And that in a nutshell encapsulates what I love best about
(Alas, I didn’t have my camera with me today…)
Friday, April 04, 2008
Case in point, last weekend I decided not to go to a progressive dinner party (the kind where you walk to a new home for each course) when I realized there would be kre8tiv games played in teams (such as, create a silly new dance with your teammates!). If there exists an alternative hellish social event as creative team games, I sure couldn't picture it (oh OK, a scrapbooking circle with Oprah fans?). The end result was alienation from a few coworkers. Because here's the thing about international teaching, you are certainly eating where you're shitting and your coworkers are indeed your friends, no matter how much you resist the notion. It's a mind-altering amalgam of that adage, "you can pick your friends, but you can't pick your family." sigh
ETA: This is all orthogonally related to whether I like my coworkers, which I do. There are some great people in the bunch.
Wednesday, April 02, 2008
I just had the greatest Carrefour shopping experience--well, as great as it can be considering the double-digit inflation (ouch). In my cart were the following super-cool items:
- Pepperidge Farm orange Milanos (a new import)
- Pepperidge Farm goldfish, pizza flavor (another new import)
- these Hong Kong brand potato snax, mayonnaise & tomato flavor (how I love weird Asian stuff)
- this Argentine version of mac-n-cheese, a hit at our house (actually, it tastes so much cheesier/better than Kraft's)
- a giant box of Toffifay
I'm almost sure I should be ashamed of the above food choices, but lalalalala...I can't hear you, health conscience.
Lately I've gotten such bad customer service (one time sitting in an almost-empty café for nearly 20 minutes before the girl stopped her window cleaning to come over and take my order*) that useless bitching about it to random expat coworkers is no longer enough, dammit. From now on I'm going to post about it here to appease my tortured soul. (Don’t worry, should I get the unexpected above-average service, I’ll boast about it here too.) I really don't get how in
I've an Argentine friend whose sister just re-moved here after living 7 years in the States, and she's utterly horrified to recall the minute details of Getting Things Done. Case in point, she goes to buy a cell phone her first week. It fails to work when she gets back home, apparently not picking up a signal. She calls the guy who sold it to her, and he pleads ignorance, even going so far as to hang up on her twice out of anger! So she goes back to the place and, instead of getting to speak to a live person, is ushered to a phone area where complaining customers call to uh … voice their complaints. The case is still unresolved.
Another Argentine friend: Her home line just goes dead one day. She makes numerous calls to the phone company, but no repairman comes out. One day her boyfriend happens to spot a phone guy in uniform out and about in their neighborhood and decides to offer him money to come and have a look. He finds out that the phone line’s been cut, probably by a neighbor. And get this--this actually took place THREE months ago, and still the company has yet to send anyone over to fix the problem. (They can't go with a new phone service because unlike the States each company has a monopoly on an area.) Here’s the kicker: They’re still getting their monthly phone bills as per usual and, when they complained, were told at least they’re given a small discount off the regular fee. The case is still unresolved.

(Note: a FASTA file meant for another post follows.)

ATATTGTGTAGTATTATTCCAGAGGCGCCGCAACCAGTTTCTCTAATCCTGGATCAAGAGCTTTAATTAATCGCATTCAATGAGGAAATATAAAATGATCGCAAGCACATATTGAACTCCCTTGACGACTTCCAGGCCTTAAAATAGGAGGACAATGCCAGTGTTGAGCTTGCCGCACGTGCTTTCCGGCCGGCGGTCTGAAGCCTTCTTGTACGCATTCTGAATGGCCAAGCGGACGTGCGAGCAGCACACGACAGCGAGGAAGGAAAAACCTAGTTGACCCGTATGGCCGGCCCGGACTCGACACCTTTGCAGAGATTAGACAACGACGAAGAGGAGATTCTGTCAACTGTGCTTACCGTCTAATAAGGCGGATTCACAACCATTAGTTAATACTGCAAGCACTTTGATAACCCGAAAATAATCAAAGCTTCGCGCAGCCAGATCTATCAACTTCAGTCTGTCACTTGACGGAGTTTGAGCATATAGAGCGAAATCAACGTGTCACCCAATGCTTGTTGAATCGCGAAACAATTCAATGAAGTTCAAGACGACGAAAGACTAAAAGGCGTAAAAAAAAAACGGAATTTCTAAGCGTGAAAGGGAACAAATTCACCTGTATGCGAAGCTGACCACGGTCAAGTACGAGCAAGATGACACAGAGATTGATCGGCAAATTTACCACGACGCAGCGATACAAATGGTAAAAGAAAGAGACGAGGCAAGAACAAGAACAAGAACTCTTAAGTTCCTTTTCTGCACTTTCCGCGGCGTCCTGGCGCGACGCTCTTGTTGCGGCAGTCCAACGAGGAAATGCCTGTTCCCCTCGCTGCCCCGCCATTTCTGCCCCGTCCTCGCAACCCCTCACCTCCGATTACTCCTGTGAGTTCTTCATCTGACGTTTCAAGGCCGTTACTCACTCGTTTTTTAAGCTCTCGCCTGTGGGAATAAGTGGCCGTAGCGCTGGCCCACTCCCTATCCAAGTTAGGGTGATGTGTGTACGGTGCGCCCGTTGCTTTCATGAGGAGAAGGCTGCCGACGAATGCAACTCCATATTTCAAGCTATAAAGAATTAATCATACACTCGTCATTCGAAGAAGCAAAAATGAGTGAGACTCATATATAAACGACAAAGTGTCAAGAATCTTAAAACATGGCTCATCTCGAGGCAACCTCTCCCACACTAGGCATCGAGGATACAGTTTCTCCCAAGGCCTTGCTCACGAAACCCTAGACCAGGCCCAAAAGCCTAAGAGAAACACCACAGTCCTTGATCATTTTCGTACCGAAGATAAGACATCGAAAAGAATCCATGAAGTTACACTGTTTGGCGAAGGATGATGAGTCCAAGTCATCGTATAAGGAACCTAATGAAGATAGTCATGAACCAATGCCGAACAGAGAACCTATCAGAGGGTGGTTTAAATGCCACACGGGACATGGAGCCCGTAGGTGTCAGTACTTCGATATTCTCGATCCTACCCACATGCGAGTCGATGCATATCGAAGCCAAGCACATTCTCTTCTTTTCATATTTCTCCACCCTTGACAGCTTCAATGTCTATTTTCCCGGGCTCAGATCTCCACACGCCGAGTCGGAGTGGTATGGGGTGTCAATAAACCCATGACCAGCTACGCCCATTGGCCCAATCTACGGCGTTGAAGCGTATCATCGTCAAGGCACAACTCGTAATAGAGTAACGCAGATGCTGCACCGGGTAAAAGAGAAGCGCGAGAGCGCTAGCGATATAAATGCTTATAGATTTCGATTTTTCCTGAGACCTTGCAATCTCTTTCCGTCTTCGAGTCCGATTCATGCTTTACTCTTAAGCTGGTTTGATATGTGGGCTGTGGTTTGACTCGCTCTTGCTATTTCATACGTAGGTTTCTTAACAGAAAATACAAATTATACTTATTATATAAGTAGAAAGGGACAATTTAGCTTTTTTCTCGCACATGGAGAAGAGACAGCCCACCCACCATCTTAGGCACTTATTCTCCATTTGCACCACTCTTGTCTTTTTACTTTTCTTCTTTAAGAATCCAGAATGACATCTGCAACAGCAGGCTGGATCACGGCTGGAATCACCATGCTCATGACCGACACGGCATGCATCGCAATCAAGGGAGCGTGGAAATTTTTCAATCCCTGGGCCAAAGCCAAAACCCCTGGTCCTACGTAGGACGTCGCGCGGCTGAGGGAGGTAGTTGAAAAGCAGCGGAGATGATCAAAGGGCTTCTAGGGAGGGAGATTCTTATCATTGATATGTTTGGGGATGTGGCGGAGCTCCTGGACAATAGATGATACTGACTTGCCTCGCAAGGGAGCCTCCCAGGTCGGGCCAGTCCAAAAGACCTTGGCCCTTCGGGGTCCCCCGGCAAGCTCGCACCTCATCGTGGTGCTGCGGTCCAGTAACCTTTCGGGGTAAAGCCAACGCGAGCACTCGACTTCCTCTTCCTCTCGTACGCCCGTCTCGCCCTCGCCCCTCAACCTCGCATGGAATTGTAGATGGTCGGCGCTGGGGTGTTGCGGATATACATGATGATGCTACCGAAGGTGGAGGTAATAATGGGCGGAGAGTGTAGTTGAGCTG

Here’s me: I live in a house and thus pay a municipal fee. All fine and good. After all, someone has to pay to fix the cracks on the sidewalk and to staff the guard booths. Oh wait. So this fee has been 45 pesos a month for the past year and half. But then lo and behold, one day I open my mail to see that it’s jumped from 45 pesos to 162 (that’s a 360% inflation)! No explanations, just a business-as-usual bill with the giant hike. Horrified, I ask a friend who speaks fluent Spanish to call the company to see why we residents were getting reamed up the ass. The municipal lady says to her--the property value went up, what do you expect?! What indeed! And then last week, I get yet another bill from the city this time saying I owe three back payments from 2007, all random months. (But, but--I made all my payments.) So I call to inquire, and the lady on the phone snottily says, you need to bring in proof that you made the payments. Say what? Of course I have the receipts showing I paid those months but my greater point is this: How can their system utterly fail to show that the payments were made when they were done electronically? Or are they scamming me and hoping I wouldn’t have the receipts? And, what a huge pain in the ass this all is!
OK I am tired of whingeing, though I’ve plenty more examples. Business students, I want a writeup of these case studies on my desk by tomorrow morning.
* Oftentimes I get tired of waiting and seek out the waitstaff myself but on this particular day, I refused to.
** I'm in no way saying bad customer service can't happen in the States. The question isn't, does it happen, but is it likely to as a rule? Perhaps the nature of the American litigious society and the "customer is always right" mantra prevent abysmal operations in mass quantities. Also in the States, there exists a hierarchy so that if you encounter an asshole, you can go to his manager or his manager's manager. And if a product fails to do what it's supposed to, there's an infrastructure in place to solve the problem. Until businesses in Argentina buy into the accepted model of "good customer service -> repeat/more customers -> greater profits"--and let's face it, even a 50% buy-in would be an improvement--businesses will continue to be poorly run here. /soapbox